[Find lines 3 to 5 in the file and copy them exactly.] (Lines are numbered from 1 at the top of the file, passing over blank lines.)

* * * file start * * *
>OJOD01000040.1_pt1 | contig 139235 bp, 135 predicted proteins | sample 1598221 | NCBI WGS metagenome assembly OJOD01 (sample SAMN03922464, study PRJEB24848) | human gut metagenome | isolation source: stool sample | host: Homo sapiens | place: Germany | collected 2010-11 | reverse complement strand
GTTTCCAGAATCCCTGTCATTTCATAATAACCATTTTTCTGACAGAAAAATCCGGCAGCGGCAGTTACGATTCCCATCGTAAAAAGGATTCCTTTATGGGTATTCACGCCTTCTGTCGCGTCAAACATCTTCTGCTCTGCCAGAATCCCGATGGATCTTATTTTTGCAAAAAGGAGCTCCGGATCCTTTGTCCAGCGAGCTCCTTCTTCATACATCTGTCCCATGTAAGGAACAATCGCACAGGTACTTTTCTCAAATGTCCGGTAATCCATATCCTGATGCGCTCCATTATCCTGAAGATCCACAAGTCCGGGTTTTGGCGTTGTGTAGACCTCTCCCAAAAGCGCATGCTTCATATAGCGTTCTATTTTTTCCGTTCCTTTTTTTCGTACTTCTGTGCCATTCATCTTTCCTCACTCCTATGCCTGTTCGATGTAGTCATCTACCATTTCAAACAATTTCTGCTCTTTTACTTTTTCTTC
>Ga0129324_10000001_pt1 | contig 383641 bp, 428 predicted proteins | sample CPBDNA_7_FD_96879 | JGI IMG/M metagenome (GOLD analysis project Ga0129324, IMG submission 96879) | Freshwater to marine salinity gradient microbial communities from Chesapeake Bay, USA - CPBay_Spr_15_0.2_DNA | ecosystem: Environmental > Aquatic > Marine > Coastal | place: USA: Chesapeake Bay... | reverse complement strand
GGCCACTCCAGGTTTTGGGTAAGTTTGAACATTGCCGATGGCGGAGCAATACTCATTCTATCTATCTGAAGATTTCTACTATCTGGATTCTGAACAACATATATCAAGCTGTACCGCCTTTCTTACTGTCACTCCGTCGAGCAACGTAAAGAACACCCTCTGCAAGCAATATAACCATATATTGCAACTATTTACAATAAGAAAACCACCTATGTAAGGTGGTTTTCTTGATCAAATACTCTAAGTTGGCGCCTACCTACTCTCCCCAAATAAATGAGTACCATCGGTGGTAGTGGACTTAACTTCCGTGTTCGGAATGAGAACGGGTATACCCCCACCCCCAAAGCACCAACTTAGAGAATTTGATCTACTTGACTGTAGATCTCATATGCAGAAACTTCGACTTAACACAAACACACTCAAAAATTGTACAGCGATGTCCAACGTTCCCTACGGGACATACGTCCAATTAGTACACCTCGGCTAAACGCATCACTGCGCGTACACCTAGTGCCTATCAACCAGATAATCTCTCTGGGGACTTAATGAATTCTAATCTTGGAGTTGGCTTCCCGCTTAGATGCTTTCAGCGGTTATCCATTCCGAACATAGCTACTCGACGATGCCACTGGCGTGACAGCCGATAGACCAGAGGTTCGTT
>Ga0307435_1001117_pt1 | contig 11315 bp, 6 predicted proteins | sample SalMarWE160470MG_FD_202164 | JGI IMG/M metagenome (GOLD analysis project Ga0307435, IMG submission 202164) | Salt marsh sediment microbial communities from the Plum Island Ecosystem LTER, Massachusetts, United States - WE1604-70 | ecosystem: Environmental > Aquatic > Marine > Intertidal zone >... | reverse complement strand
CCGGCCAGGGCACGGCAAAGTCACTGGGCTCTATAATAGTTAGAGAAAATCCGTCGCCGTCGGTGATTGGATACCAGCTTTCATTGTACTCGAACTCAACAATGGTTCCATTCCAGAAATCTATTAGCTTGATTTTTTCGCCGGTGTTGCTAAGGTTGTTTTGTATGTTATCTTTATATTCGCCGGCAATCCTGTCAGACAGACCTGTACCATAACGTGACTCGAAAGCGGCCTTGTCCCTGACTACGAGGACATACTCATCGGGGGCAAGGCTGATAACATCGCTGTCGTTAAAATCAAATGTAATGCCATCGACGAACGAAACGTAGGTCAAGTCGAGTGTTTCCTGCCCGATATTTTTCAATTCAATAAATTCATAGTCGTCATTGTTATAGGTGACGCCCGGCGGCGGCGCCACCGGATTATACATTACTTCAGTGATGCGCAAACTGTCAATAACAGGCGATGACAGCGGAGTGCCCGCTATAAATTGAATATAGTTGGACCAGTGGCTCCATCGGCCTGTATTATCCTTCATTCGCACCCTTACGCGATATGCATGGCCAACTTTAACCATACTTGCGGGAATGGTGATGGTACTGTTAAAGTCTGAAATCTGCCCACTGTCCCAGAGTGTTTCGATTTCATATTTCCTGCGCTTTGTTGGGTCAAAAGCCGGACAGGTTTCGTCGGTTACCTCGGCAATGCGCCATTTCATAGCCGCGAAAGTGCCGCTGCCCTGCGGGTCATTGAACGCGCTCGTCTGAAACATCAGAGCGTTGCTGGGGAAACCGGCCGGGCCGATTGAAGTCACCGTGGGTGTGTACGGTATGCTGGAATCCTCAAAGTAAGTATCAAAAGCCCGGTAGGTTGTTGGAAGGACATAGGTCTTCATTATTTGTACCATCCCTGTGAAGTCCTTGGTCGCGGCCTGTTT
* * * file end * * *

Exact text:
>Ga0129324_10000001_pt1 | contig 383641 bp, 428 predicted proteins | sample CPBDNA_7_FD_96879 | JGI IMG/M metagenome (GOLD analysis project Ga0129324, IMG submission 96879) | Freshwater to marine salinity gradient microbial communities from Chesapeake Bay, USA - CPBay_Spr_15_0.2_DNA | ecosystem: Environmental > Aquatic > Marine > Coastal | place: USA: Chesapeake Bay... | reverse complement strand
GGCCACTCCAGGTTTTGGGTAAGTTTGAACATTGCCGATGGCGGAGCAATACTCATTCTATCTATCTGAAGATTTCTACTATCTGGATTCTGAACAACATATATCAAGCTGTACCGCCTTTCTTACTGTCACTCCGTCGAGCAACGTAAAGAACACCCTCTGCAAGCAATATAACCATATATTGCAACTATTTACAATAAGAAAACCACCTATGTAAGGTGGTTTTCTTGATCAAATACTCTAAGTTGGCGCCTACCTACTCTCCCCAAATAAATGAGTACCATCGGTGGTAGTGGACTTAACTTCCGTGTTCGGAATGAGAACGGGTATACCCCCACCCCCAAAGCACCAACTTAGAGAATTTGATCTACTTGACTGTAGATCTCATATGCAGAAACTTCGACTTAACACAAACACACTCAAAAATTGTACAGCGATGTCCAACGTTCCCTACGGGACATACGTCCAATTAGTACACCTCGGCTAAACGCATCACTGCGCGTACACCTAGTGCCTATCAACCAGATAATCTCTCTGGGGACTTAATGAATTCTAATCTTGGAGTTGGCTTCCCGCTTAGATGCTTTCAGCGGTTATCCATTCCGAACATAGCTACTCGACGATGCCACTGGCGTGACAGCCGATAGACCAGAGGTTCGTT
>Ga0307435_1001117_pt1 | contig 11315 bp, 6 predicted proteins | sample SalMarWE160470MG_FD_202164 | JGI IMG/M metagenome (GOLD analysis project Ga0307435, IMG submission 202164) | Salt marsh sediment microbial communities from the Plum Island Ecosystem LTER, Massachusetts, United States - WE1604-70 | ecosystem: Environmental > Aquatic > Marine > Intertidal zone >... | reverse complement strand